January 21, 2014
In the American Museum of Natural History, on the Upper West Side of Manhattan, there is a two-hundred-year-old vest made entirely of Chinese coins. Tlingit artisans, natives of Sitka, Alaska, crafted it in the early 1800s. The vest is a vestige of an earlier global age: The coins were minted in Yunnanese copper, sold to shippers from Boston, and exchanged for sea otter pelts off the Alaskan coast. Tlingit chiefs wore Chinese money; Chinese consumers wore otter fur. China’s demand for fur in this period was so pronounced, in fact, that by 1840 sea otters, sables, and other species were being hunted to the brink of extinction not only around Sitka, but across the world from Mongolia to Baja California.
How should we understand this earlier age? How did people understand its environmental crises? And how might China’s past look different from the vantage of a sea otter?
Unexpected answers can be found in the archives of Beijing, Taipei, and Ulaanbaatar, where today historians are sifting through documents written not only in Chinese, but in Mongolian and Manchu as well. After three years conducting research for my book, A World Trimmed with Fur, I found that these records pose profound challenges to our conventional understanding of both China’s past and global environmental history as a whole.
Historians have long recognised booming demand for resources transformed China in the eighteenth and early nineteenth centuries. The era’s growth was unprecedented. Before 1700, it had taken roughly 1,500 years for China’s population to double. Then, between 1700 and 1850, the population tripled. At the same time, the area of land under cultivation doubled, as homesteaders set off for China’s frontiers: Manchuria, Mongolia, Tibet, the Southwest and Taiwan.
Beyond these new settlements, in the forests, grasslands and highlands of the Qing Empire, an unprecedented rush for natural resources ensued. By 1800, one could find a staggering array of frontier products for sale on the streets of Beijing. Pawnshop records, journal entries, travelogues, and other records attest to the abundance of these materials: sandalwood from Hawaii, birds nest from Borneo, mother-of-pearl from the Philippines, copper from Yunnan and upland Southeast Asia, jade from Xinjiang and Burma, sea turtle from Sulawesi, sea cucumber from Fiji, mushrooms from Mongolia, ginseng and pearls from Jilin, sable from Siberia, and sea otter from Hokkaido, Alaska, the Pacific Northwest and the California coast. As demand for these resources grew in the late 1700s, markets boomed. By the 1830s, however, all would go bust: animal populations were exhausted; forests had been cleared; beaches had been combed for valuable wildlife.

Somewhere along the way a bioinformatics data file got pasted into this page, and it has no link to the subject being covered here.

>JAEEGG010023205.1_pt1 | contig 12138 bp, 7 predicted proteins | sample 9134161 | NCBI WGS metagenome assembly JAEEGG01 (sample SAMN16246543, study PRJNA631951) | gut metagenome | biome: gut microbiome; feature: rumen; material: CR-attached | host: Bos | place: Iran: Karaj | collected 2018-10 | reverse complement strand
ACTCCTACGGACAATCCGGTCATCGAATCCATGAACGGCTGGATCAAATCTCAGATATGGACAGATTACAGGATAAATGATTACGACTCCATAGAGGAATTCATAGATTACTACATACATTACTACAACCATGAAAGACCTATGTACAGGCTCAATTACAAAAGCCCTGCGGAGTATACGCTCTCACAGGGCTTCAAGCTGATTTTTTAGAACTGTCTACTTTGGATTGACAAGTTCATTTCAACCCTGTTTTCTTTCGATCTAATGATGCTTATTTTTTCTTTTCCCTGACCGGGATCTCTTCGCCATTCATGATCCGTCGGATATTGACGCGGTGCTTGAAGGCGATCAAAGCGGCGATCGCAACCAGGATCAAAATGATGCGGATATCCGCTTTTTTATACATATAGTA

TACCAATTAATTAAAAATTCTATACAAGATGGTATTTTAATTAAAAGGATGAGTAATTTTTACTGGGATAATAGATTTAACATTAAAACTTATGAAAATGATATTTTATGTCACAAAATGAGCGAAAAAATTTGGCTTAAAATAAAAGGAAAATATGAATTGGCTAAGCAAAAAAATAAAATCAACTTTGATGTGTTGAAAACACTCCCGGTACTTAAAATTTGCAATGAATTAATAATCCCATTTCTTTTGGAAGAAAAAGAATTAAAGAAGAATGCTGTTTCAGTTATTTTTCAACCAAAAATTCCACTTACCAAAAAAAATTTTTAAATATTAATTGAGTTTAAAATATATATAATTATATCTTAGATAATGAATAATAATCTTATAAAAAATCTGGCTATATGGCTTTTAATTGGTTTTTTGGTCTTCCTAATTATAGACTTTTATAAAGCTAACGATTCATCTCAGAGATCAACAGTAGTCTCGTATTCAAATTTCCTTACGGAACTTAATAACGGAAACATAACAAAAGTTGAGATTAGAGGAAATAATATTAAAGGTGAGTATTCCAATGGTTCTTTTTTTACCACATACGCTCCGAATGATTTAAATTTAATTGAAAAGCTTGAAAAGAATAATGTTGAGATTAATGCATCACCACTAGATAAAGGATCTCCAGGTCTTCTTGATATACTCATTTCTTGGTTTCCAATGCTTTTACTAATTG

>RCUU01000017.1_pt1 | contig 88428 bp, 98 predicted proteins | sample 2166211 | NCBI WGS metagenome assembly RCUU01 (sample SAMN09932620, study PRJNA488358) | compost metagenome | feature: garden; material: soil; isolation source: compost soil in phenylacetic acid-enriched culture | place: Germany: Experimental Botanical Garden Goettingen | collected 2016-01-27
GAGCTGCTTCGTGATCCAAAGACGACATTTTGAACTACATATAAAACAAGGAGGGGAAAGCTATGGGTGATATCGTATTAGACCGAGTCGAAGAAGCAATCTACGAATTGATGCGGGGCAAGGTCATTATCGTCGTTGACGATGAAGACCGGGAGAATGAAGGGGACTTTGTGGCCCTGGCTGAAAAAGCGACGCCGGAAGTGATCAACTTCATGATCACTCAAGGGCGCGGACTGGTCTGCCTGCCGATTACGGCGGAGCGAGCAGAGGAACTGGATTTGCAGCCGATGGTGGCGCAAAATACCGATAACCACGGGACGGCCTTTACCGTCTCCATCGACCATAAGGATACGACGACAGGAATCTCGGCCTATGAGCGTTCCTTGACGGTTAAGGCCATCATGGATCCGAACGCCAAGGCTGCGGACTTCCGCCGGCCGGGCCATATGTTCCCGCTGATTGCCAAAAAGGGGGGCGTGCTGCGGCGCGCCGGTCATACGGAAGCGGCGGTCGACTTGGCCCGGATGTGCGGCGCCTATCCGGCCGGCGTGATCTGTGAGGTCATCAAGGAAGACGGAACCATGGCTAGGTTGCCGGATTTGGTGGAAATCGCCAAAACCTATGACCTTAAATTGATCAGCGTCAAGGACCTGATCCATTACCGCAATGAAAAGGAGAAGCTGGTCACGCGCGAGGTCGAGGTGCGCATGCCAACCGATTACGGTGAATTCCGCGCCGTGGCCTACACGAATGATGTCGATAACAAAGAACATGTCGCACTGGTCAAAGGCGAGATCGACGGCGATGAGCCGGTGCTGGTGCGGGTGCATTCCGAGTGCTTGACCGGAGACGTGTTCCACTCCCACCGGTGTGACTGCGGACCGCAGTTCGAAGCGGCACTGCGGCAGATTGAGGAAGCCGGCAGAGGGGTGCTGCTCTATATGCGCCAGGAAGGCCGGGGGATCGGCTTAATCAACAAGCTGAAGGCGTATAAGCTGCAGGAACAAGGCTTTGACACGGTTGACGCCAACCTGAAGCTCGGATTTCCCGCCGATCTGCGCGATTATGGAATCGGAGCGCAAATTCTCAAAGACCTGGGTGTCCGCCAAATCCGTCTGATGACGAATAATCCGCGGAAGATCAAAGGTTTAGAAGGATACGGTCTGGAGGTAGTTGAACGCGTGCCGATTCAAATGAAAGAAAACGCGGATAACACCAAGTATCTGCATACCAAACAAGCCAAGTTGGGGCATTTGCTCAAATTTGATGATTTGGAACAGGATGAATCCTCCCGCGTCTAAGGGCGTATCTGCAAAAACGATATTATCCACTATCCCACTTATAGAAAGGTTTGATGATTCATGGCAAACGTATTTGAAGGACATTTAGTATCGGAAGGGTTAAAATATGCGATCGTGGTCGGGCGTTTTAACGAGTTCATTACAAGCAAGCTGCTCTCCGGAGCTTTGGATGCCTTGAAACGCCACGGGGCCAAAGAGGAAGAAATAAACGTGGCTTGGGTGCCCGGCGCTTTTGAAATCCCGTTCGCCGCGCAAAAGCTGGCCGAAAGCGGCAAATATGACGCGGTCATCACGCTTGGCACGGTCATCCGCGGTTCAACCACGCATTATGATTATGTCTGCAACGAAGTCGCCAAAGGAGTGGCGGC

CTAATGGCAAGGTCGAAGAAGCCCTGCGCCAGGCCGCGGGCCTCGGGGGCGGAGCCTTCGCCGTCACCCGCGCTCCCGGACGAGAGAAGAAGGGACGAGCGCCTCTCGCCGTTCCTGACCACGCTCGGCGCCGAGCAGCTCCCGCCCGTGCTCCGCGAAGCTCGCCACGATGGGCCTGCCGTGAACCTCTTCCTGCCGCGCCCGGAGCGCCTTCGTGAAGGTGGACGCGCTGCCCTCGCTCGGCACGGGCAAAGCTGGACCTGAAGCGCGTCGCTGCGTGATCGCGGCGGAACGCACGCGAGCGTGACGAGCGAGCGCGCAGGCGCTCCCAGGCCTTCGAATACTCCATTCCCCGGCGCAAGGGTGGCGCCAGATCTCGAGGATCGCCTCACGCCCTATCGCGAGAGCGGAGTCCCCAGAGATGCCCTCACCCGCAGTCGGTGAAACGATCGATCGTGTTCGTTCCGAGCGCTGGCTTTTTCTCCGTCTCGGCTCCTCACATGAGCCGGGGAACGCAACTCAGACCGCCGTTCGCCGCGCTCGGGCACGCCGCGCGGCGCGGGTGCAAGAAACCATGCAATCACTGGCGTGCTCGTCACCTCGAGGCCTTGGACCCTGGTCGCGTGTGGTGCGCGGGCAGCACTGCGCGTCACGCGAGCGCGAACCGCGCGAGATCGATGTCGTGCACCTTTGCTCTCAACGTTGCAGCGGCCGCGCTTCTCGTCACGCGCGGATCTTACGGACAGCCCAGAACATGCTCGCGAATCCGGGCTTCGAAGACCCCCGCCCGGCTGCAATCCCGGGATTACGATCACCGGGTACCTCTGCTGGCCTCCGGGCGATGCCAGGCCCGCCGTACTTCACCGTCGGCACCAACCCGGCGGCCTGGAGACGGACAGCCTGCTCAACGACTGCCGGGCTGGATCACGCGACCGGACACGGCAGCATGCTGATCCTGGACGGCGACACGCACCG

The story of agricultural expansion has been central to how we understand China’s development before the industrial age; the story of sables, sea otters, and China’s economic periphery has not been.
Most textbook accounts continue to relegate the stuff of nature to a bit part in the drama of Chinese history. In conventional histories, nature is an external force; it is significant during bouts of plague, flood, and drought, or in prehistory, before civilization began.
China’s imperial frontiers play similar roles in the grand narrative. Historians write of Mongols and other steppe nomads, for example, as an undomesticated force beyond civil control. Mongols and Manchus, too, are described as awaiting proper rule and development.